The Church provides us with a series of Sundays to prepare us for the journey of Great Lent. The Sunday of Zacchæus is the first of these signposts that teach us how to approach the Fast.
This Sunday we learn that we are like Zacchæus himself: we strain on tip-toes to look over the tumult of our lives to see Christ, but cannot due to our short (spiritual) stature. Since we cannot see beyond the crowd (our sins and passions) on our own, we climb the tree of Great Lent that the Church has given us so as to be able to see the Resurrection of Christ at Pascha. And in the process we discover that Christ is seeking us, and as He did with Zacchæus, “I will come in to him and dine with him, and he with Me.”
This Sunday’s Gospel reading tells how Christ brought salvation to Zacchæus the tax-collector, and how his life was changed simply because he “sought to see who Jesus was” (Luke 19:3). The desire and effort to see Jesus begins the entire movement through Lent towards Pascha. It is the first movement of salvation. Our lenten journey begins with a recognition of our own sinfulness, just as Zacchæus recognized his. He promised to make restitution by giving half of his wealth to the poor, and by paying to those he had falsely accused four times as much as they had lost. In this, he went beyond the requirements of the Law (Ex. 22:3-12).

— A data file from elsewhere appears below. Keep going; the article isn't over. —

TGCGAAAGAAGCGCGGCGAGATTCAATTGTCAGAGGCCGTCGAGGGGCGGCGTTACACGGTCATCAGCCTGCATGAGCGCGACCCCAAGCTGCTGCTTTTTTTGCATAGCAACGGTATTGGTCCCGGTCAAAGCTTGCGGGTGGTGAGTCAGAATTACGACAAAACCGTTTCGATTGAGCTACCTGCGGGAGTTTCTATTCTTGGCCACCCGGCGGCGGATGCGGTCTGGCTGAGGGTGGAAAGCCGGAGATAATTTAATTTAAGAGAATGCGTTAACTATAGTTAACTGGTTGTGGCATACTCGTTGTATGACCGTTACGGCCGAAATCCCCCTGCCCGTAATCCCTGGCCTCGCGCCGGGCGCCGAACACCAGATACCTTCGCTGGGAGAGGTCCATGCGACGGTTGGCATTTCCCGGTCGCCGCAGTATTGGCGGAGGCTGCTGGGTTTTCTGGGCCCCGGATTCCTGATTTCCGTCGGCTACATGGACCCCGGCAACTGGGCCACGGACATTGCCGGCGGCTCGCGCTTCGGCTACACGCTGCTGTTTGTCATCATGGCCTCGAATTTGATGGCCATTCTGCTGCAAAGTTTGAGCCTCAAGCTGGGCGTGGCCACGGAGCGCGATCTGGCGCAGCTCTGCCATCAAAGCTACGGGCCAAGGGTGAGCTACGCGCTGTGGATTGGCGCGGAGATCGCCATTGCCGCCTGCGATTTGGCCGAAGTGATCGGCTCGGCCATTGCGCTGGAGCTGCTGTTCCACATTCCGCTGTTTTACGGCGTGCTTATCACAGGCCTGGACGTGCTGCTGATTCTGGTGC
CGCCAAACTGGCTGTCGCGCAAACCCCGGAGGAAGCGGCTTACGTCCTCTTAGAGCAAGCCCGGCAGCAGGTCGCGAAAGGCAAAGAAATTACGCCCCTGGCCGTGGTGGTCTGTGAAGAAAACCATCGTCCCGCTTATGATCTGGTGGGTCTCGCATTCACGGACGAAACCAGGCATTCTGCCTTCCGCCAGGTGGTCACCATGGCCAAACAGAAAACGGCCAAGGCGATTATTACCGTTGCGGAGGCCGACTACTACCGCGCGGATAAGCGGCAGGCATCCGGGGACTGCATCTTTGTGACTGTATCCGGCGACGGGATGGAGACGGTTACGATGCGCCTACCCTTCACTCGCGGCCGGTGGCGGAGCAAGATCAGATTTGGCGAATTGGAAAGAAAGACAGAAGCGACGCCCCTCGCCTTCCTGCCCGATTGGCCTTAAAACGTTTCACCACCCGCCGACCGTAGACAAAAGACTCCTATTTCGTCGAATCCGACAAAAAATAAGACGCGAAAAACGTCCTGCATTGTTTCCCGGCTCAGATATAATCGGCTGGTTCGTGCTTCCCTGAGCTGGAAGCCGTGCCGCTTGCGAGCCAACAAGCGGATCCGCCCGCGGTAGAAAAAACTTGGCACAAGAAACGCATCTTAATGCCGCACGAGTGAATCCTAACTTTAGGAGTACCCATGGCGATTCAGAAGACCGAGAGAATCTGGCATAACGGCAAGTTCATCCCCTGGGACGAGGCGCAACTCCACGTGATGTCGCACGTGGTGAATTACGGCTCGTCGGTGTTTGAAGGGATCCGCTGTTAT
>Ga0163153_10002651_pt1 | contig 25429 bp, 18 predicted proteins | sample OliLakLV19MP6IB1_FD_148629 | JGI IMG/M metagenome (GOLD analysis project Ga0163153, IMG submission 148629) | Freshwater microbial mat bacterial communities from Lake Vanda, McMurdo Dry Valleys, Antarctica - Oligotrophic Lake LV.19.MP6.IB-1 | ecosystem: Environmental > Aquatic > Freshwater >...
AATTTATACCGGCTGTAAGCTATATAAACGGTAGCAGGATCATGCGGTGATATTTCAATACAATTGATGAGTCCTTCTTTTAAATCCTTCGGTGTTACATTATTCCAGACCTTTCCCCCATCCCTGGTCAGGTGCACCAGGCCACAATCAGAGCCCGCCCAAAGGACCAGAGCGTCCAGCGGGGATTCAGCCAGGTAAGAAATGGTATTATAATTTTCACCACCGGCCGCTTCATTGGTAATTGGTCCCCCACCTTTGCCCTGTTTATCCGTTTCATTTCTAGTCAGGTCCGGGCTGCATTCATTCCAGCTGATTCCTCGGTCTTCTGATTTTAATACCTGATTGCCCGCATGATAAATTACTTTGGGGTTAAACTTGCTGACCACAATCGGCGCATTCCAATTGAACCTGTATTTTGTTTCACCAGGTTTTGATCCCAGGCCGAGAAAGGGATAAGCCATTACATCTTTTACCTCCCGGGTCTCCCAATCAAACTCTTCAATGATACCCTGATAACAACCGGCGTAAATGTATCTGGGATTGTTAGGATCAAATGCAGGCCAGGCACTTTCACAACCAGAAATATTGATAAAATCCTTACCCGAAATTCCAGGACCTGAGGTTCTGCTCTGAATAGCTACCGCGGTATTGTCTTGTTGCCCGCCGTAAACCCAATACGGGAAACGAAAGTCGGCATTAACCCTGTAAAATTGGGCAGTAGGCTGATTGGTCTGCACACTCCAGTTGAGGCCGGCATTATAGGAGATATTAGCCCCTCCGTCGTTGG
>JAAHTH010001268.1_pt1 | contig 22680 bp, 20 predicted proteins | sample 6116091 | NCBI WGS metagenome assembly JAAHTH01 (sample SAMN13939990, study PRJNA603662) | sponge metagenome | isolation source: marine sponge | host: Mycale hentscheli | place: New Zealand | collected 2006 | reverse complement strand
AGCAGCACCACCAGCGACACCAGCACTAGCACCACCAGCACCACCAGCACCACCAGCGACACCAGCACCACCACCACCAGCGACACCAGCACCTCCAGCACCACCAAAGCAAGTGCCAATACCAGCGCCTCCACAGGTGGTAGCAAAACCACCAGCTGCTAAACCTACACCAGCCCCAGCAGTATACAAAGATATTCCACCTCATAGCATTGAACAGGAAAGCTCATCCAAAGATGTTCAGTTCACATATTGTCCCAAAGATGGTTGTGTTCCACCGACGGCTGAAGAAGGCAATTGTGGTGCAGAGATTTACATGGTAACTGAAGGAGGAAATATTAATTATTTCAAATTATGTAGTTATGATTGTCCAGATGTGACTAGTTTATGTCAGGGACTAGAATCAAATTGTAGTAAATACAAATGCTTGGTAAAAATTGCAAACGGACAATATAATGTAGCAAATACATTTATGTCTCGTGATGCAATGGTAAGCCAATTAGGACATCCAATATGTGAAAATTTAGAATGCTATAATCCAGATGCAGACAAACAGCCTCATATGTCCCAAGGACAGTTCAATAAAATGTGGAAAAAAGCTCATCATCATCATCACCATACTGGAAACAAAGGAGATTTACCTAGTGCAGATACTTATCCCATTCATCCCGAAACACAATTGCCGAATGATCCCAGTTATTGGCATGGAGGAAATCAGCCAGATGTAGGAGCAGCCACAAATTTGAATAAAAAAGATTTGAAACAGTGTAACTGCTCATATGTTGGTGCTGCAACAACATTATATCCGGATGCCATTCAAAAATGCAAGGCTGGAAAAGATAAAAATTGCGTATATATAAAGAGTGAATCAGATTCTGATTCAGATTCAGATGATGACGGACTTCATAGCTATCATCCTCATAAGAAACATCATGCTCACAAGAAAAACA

The example of Zacchæus teaches us that we should turn away from our sins, and atone for them. The real proof of our sorrow and repentance is not just a verbal apology, but when we correct ourselves and try to make amends for the consequences of our evil actions.
We are also assured of God’s mercy and compassion by Christ’s words to Zacchæus, “Today salvation is come to this house” (Luke 19:9). After the Great Doxology at Sunday Matins (when the Tone of the week is Tone 1, 3, 5, 7) we sing the Dismissal Hymn of the Resurrection “Today salvation has come to the world,” which echoes the Lord’s words to Zacchæus.
Zacchæus was short, so he climbed a tree in order to see the Lord. All of us have sinned and come short of the glory of God (Rom. 3:23). We are also short in our spiritual stature, therefore we must climb the ladder of the virtues. In other words, we must prepare for spiritual effort and growth.
History tells us Zacchæus went on to become to become the first bishop of Caesarea: “Of Cæsarea of Palestine, the first was Zacchæus, who was once a publican; after whom was Cornelius, and the third Theophilus.”*
St Zacchæus is additionally commemorated on April 20.
*Constitutions of the Holy Apostles, ANF(7), 477-8.